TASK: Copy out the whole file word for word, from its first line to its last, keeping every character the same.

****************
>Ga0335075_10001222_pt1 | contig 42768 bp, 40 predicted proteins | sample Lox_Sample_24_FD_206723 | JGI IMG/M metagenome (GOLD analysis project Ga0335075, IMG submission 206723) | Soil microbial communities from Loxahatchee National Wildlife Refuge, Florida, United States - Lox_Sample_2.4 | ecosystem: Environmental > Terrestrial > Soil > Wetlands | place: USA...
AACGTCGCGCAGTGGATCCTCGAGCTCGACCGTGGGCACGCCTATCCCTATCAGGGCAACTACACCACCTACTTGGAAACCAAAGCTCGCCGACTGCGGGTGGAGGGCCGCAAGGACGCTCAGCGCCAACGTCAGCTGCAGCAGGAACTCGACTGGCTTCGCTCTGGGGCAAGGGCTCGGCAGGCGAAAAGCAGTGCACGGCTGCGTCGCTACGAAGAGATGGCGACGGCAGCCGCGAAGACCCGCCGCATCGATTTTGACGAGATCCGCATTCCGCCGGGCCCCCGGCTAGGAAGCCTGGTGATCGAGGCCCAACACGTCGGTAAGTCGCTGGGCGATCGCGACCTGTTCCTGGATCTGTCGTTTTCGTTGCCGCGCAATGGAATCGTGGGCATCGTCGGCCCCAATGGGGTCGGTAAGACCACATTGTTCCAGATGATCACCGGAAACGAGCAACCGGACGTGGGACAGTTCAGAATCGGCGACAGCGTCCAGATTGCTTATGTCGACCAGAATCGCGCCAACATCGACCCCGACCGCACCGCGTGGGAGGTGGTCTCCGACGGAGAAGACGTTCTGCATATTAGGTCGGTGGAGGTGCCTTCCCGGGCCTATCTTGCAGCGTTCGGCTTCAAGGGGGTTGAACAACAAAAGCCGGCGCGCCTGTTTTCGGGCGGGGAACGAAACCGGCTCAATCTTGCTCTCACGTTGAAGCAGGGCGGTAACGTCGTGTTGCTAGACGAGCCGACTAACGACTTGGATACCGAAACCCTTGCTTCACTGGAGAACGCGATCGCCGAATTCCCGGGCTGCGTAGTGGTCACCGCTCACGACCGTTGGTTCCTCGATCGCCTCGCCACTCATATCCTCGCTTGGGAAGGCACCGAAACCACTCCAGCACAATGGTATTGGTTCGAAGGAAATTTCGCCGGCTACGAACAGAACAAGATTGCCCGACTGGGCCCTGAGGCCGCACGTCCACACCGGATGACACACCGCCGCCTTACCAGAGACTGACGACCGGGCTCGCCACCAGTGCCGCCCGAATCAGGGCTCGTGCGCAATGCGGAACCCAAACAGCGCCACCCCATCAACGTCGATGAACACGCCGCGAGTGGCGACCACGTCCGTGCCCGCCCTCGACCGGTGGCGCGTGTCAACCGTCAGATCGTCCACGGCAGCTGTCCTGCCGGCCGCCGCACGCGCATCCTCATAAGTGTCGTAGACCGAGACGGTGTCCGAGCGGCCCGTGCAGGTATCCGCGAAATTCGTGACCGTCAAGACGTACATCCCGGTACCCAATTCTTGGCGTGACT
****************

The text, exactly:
>Ga0335075_10001222_pt1 | contig 42768 bp, 40 predicted proteins | sample Lox_Sample_24_FD_206723 | JGI IMG/M metagenome (GOLD analysis project Ga0335075, IMG submission 206723) | Soil microbial communities from Loxahatchee National Wildlife Refuge, Florida, United States - Lox_Sample_2.4 | ecosystem: Environmental > Terrestrial > Soil > Wetlands | place: USA...
AACGTCGCGCAGTGGATCCTCGAGCTCGACCGTGGGCACGCCTATCCCTATCAGGGCAACTACACCACCTACTTGGAAACCAAAGCTCGCCGACTGCGGGTGGAGGGCCGCAAGGACGCTCAGCGCCAACGTCAGCTGCAGCAGGAACTCGACTGGCTTCGCTCTGGGGCAAGGGCTCGGCAGGCGAAAAGCAGTGCACGGCTGCGTCGCTACGAAGAGATGGCGACGGCAGCCGCGAAGACCCGCCGCATCGATTTTGACGAGATCCGCATTCCGCCGGGCCCCCGGCTAGGAAGCCTGGTGATCGAGGCCCAACACGTCGGTAAGTCGCTGGGCGATCGCGACCTGTTCCTGGATCTGTCGTTTTCGTTGCCGCGCAATGGAATCGTGGGCATCGTCGGCCCCAATGGGGTCGGTAAGACCACATTGTTCCAGATGATCACCGGAAACGAGCAACCGGACGTGGGACAGTTCAGAATCGGCGACAGCGTCCAGATTGCTTATGTCGACCAGAATCGCGCCAACATCGACCCCGACCGCACCGCGTGGGAGGTGGTCTCCGACGGAGAAGACGTTCTGCATATTAGGTCGGTGGAGGTGCCTTCCCGGGCCTATCTTGCAGCGTTCGGCTTCAAGGGGGTTGAACAACAAAAGCCGGCGCGCCTGTTTTCGGGCGGGGAACGAAACCGGCTCAATCTTGCTCTCACGTTGAAGCAGGGCGGTAACGTCGTGTTGCTAGACGAGCCGACTAACGACTTGGATACCGAAACCCTTGCTTCACTGGAGAACGCGATCGCCGAATTCCCGGGCTGCGTAGTGGTCACCGCTCACGACCGTTGGTTCCTCGATCGCCTCGCCACTCATATCCTCGCTTGGGAAGGCACCGAAACCACTCCAGCACAATGGTATTGGTTCGAAGGAAATTTCGCCGGCTACGAACAGAACAAGATTGCCCGACTGGGCCCTGAGGCCGCACGTCCACACCGGATGACACACCGCCGCCTTACCAGAGACTGACGACCGGGCTCGCCACCAGTGCCGCCCGAATCAGGGCTCGTGCGCAATGCGGAACCCAAACAGCGCCACCCCATCAACGTCGATGAACACGCCGCGAGTGGCGACCACGTCCGTGCCCGCCCTCGACCGGTGGCGCGTGTCAACCGTCAGATCGTCCACGGCAGCTGTCCTGCCGGCCGCCGCACGCGCATCCTCATAAGTGTCGTAGACCGAGACGGTGTCCGAGCGGCCCGTGCAGGTATCCGCGAAATTCGTGACCGTCAAGACGTACATCCCGGTACCCAATTCTTGGCGTGACT